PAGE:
PzII Flammpanzer

The PzII Flammpanzer (or “Flamingo”) was an adapted PzII tank equipped with two limited traverse flamethrowers and a turret mounted MG34. Initially delivered to units in 1940, over 150 were before production ended in 1942. The Flamingo was used by two battalions and both were deployed in the opening stages of Operation Barbarossa. Heavy losses on the Eastern Front saw both battalions re-equipped as standard panzer units and the remaining Flamingos converted to Marder II tank destroyers.

SdKfz 222

The SdKfz 222 was a German armoured car developed from the 221, and was fitted with a 20mm automatic cannon and co-axial MG. It had a top speed of 50mph and up to 30mm of armour. Additionally, the open-topped design of the turret also allowed for limited AA capability. Nearly 1000 were produced in total and it saw service on the Eastern Front, North Africa and Europe.

Citreon CV11 staff car

At the start of WWII France had more vehicles per person than any country in the world except the US. Germany however did not have such a mechanised population, and so after occupying France, utilised many French vehicles. As well as the armoured vehicles that would be converted into ammunition carriers and tank destroyers, there were also many normal cars. Among these was the CV11, a civilian car that first entered production in 1934. 

The sedan model was a popular staff car in both the French and German armies and many were exported from France, seeing action in North Africa and the Eastern Front. 

Maultier radio truck

The Maultier was a half-tracked truck of the German army in WWII developed as it was found that wheeled trucks were insufficiently capable of navigating the mud of Russian roads in bad weather. Mostly based on the Opel Blitz chassis and utilising redundant Pz. I track assemblies, some were also made using a Mercedes, Ford and Alfa-Romeo chassis and Pz. II tracks.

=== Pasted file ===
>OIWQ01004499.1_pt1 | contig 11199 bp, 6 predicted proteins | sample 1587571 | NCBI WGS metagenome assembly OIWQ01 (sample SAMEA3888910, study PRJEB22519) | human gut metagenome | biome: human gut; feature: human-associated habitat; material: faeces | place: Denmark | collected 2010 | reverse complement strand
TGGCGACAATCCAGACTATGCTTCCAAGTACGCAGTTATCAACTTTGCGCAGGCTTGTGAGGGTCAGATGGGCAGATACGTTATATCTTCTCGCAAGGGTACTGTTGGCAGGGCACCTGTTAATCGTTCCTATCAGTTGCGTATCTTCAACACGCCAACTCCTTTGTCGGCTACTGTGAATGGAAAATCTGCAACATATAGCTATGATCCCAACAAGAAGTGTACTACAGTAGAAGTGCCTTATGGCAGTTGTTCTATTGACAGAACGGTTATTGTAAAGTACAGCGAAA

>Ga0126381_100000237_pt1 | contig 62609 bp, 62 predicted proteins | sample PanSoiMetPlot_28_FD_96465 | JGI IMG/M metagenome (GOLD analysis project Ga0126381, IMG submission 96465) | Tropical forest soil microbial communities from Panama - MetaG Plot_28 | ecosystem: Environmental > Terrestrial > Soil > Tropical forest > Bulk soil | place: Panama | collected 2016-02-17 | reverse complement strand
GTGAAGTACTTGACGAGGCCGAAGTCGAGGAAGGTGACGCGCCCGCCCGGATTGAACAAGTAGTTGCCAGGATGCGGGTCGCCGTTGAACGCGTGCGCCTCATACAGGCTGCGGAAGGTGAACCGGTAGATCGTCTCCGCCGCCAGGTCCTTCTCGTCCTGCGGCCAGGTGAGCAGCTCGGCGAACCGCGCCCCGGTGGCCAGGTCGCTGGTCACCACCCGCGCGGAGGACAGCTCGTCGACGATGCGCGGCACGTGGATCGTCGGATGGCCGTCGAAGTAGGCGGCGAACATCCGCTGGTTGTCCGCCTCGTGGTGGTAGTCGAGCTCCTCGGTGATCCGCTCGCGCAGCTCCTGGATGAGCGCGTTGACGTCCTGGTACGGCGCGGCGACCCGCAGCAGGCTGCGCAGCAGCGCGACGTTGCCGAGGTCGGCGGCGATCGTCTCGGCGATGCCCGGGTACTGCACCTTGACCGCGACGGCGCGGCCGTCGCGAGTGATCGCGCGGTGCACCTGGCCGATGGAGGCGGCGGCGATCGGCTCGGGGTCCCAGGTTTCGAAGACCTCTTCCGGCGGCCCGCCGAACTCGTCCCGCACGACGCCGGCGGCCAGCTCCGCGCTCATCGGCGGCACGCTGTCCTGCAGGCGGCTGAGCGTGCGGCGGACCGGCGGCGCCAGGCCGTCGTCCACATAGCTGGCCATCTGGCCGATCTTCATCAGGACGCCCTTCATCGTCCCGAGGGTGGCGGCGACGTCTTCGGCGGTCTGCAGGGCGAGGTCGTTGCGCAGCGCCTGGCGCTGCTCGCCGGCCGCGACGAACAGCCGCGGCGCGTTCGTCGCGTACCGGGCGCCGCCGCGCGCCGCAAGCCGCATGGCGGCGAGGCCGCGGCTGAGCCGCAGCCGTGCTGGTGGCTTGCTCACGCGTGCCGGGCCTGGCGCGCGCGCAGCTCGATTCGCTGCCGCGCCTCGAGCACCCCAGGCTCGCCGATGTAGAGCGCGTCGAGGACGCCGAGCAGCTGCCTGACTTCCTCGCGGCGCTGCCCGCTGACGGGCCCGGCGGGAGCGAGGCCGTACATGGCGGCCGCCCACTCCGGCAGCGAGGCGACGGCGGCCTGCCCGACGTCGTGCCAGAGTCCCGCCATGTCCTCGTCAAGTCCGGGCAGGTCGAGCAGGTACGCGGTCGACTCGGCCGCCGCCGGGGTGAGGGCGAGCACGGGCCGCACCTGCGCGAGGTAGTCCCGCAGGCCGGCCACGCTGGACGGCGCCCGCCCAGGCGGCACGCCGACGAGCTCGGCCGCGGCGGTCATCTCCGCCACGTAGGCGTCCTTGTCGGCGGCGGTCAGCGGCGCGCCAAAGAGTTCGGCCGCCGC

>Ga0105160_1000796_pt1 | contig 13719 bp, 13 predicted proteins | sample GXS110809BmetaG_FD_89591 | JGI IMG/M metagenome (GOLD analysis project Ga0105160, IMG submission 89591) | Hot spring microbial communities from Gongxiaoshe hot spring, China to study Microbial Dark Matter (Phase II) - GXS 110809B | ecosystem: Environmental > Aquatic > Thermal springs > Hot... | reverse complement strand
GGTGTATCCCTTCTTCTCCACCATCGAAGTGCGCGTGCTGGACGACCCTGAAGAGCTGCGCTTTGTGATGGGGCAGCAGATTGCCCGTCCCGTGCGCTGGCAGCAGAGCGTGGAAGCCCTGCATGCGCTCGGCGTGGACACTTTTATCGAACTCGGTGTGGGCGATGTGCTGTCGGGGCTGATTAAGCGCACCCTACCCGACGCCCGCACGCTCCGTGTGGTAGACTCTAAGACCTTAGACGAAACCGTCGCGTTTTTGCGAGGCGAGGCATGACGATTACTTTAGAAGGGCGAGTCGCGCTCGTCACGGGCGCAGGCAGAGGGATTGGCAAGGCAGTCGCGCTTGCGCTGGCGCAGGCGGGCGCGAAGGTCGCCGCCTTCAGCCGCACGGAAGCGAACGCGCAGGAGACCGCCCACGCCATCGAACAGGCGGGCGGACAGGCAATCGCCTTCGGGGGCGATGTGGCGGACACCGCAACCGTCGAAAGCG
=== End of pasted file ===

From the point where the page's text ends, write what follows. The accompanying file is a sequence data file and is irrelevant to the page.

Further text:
In addition to the standard cargo and troop carrying trucks, some were also fitted out as radio trucks. These were used as forward command positions as well as communication relays and hubs.

Further updates are also available via our Facebook page and all new releases will be showcased on our Instagram page.

Hopefully you found this bit of background history interesting and our models will be reinforcing your German armies – Vorauszahlung!

NEW – British Infantry Platoon released

This releases sees the British entering in force, with an officer team, PIAT team, infantry, AA support and armoured vehicles. As well as the grunts, AT capability is provided by the PIAT team with the Bofors 40mm protecting them from air assault. Armoured might comes in the form of the Churchill MkIV and Valentine infantry tanks, with additional support and transport supplied by the 3″ mortar carrier and universal carrier. Existing support and transportation is already available with the 17pdr Anti-tank gun and various armoured cars and trucks.

In addition, we also offer a British infantry platoon bundle of the above infantry and an M3 scout car. This is available at a very reasonable discounted price and free UK shipping. This is the fourth of our platoon bundles, in addition to the Japanese, Italian and Soviet platoons already released.

As always, here’s a little background on the various units…..

British rifle section

As with all armies, the standard infantry rifle section was the backbone of the British Army throughout World War II. Usually section composition was 10 men; 8 with the Lee Enfield .303 rifle, 1 with the .303 Bren Gun and a section leader with a Sten gun. The British “Tommy” fought on all fronts of the war from Normandy to North Africa and even against Japan. Despite the initial defeat of the BEF and evacuations at Dunkirk, the British Army quickly rebuilt and was instrumental in the assaults on Sword and Gold beaches on D-Day. 

British PIAT team

The PIAT (Projector, Infantry, Anti Tank) was a man-portable AT launcher based around the spigot mortar principle. It fired a 1.1kg HE/AT charge to an effective range of around 100m. When it was introduced in 1943, it was capable of penetrating the armour of any Axis vehicle.

While heavier than contemporaries such as the Bazooka and Panzerschreck, the PIAT had advantages. There was no dangerous blowback that could injure nearby soldiers and reveal the location of the firer. Also, the simple construction made it easy to maintain. After the war, the PIAT continued to be used until the 1950s.

British Officer team

Thanks to countless war films, the British Officer is a well known chap. Frequently moustached, privately educated, stiff upper lip and so on. The reality was often different, though there were indeed many public school educated officers turned out from Sandhurst. However, as the war progressed more field promotions occurred and at the least the lower officer ranks saw some diversity. 

Bofors AA gun